I've been struggling with my emotions since the surgery. But you will all think I'm stupid when you hear the reason why. It has nothing to do with getting cut open again, having a longer recovery, or even the painful reminder that I'll never carry a child.
It has everything to do with money.
I knew that, since I have no available sick or vacation days yet at my job, I would lose money for being out of work. I was prepared for that.
What I was not prepared for was the money I had to hand over at the hospital.
If you've ever had surgery or been to the hospital before, you know that the first thing they make you do is register. Registering requires you to hand over your insurance card, fill out what seems like 8 million forms about your life, and usually pay a co-pay. With my previous surgeries, I had no co-pay. None. I didn't pay a dime out of pocket to be cut open. I knew that may not be the case going into this surgery, but I couldn't think about it. I needed the surgery, right? What else could I do? But somehow my days of reasoning couldn't override my shock when the registration representative told me how much we owed. My reaction went something like this:
Put it this way: the amount of money we paid for my surgery is the exact amount it will cost us for our homestudy.
And that is what has me upset. It's bad enough that we have to suffer for nearly three years to be parents, but on top of this, our bank account must suffer, too. Anyone who has been through infertility treatments knows that it's difficult to recover from the financial aspects of this, no matter what they are. Unless you are lucky enough to have insurance that covers IUIs and/or IVF, you understand how it feels to watch your savings dwindle and rest comfortably in the hands of a doctor who, for many of us, just can't get you pregnant. When we stopped treatment in May, we built our savings account back up considerably, and we set ourselves into a budget that would allow us to file paperwork in August. This surgery - while necessary - caused us a little bit of a setback.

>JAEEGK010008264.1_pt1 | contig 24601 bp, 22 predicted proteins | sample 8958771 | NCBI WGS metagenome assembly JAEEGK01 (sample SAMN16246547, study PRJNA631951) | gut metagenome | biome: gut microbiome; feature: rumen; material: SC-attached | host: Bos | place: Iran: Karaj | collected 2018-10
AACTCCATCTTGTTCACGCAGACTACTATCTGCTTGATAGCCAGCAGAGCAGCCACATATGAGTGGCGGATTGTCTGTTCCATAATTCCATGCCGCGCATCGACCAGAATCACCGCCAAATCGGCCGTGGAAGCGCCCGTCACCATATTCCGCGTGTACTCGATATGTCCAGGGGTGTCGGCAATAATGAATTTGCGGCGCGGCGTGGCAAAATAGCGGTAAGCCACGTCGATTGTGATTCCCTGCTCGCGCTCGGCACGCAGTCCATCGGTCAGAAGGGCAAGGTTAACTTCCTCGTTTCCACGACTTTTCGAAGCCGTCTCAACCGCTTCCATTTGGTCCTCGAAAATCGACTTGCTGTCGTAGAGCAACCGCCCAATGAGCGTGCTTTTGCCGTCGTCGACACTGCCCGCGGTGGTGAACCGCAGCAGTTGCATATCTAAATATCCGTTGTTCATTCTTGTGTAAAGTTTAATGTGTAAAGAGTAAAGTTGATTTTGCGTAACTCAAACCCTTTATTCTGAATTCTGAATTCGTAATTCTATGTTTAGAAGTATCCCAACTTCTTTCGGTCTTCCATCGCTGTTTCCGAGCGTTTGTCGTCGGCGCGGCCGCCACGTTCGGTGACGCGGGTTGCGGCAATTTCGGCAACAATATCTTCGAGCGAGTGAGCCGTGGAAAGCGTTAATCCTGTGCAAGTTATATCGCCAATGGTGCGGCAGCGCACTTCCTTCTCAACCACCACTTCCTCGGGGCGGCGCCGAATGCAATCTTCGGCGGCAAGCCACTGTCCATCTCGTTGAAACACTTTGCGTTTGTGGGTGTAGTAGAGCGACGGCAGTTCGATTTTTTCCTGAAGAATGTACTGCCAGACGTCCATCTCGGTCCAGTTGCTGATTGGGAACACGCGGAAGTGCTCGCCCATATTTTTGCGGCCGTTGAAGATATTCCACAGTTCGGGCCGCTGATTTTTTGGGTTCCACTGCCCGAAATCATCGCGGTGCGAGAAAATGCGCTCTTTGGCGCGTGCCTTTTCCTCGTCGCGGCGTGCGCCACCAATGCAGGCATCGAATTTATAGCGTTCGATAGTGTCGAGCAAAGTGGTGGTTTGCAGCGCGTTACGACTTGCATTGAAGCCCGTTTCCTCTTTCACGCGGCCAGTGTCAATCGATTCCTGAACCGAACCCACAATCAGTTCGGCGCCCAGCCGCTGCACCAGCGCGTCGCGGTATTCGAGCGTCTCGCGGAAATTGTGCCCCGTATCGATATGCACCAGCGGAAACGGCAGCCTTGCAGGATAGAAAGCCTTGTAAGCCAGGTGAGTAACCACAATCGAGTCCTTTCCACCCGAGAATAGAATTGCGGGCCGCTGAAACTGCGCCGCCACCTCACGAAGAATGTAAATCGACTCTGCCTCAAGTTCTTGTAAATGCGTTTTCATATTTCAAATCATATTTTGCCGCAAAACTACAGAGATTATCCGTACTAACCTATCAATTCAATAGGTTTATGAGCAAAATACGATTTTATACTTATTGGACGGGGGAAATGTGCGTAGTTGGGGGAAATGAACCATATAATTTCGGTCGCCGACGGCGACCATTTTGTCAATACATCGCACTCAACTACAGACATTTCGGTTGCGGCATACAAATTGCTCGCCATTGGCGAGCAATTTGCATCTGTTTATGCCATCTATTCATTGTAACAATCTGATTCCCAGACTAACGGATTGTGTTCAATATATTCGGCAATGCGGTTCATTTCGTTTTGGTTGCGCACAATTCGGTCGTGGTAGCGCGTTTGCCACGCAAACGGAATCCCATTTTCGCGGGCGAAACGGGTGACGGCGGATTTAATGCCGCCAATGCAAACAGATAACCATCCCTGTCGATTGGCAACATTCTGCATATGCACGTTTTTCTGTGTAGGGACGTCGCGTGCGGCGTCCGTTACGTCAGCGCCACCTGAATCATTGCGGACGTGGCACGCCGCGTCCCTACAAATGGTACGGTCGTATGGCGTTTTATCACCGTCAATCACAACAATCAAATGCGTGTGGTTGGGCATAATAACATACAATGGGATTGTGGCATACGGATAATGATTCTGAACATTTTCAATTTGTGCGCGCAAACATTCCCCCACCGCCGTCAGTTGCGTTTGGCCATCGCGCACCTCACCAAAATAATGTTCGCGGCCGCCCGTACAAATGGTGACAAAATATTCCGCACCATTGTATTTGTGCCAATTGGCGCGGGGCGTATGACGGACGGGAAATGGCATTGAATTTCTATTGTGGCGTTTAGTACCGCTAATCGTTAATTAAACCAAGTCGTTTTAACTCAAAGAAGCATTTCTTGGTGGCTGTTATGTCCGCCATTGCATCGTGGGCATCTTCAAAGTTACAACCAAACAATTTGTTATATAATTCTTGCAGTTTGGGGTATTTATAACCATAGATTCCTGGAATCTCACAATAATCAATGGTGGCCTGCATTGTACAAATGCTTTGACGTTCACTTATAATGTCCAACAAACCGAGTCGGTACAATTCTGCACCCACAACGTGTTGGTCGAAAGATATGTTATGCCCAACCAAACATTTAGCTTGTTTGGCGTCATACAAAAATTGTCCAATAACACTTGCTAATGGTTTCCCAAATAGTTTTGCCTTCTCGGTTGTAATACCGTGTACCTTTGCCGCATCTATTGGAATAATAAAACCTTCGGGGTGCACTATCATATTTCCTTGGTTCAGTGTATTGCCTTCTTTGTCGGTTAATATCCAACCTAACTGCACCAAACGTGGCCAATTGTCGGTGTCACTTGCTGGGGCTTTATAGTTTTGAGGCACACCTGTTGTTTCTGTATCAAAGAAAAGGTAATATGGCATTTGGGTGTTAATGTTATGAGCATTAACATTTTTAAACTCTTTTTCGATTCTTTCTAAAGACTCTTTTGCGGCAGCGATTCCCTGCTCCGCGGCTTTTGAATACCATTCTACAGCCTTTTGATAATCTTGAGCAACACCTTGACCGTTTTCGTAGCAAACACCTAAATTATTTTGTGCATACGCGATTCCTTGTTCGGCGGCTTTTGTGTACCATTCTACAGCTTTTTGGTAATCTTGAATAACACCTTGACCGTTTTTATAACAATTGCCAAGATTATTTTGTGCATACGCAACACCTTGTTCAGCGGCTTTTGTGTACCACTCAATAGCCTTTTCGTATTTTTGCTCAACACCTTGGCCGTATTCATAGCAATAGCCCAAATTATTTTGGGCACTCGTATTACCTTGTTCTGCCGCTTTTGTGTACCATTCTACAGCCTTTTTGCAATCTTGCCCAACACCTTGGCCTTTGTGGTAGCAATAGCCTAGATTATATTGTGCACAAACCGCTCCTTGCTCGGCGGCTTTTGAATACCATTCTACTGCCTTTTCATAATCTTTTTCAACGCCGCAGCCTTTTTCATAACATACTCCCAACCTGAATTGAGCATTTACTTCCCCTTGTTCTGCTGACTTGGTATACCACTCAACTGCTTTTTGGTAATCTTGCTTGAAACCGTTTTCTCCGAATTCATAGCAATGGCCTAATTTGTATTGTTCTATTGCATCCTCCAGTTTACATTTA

In the grand scheme of things, or in the grand scheme of "cost of adoption," this amount isn't a lot. The principal behind it is what bothers me. It's the fact that normal people don't have to pay someone thousands of dollars to come into their home and judge whether they would make fit parents. Normal people don't have to write huge checks to doctors offices, lawyers, adoption agencies, etc. to have a baby. They just fuck and it's over. Done. A new life is created no matter how much money they have in their pockets.
I usually don't like to question whether all of this is fair anymore. Those days are long gone, sitting in a shallow grave with my dreams of a honeymoon baby, my ideas about surprising our family and friends with ultrasound photos, and my eagerness to feel our tiny baby's feet tapping on the inside of my belly. But the idea of "fair" feels so fresh right now - raw and painful like my incisions. It hurts.
We'll recover. We have ideas about raising money this fall. I'm getting pretty good at coupon-ing. We also may dip into Joey's 401k if we have to. Losing this money was (I hope) for the best for me physically. It just served as a hurtful reminder for me, mentally, about how unfair this journey is for all of us.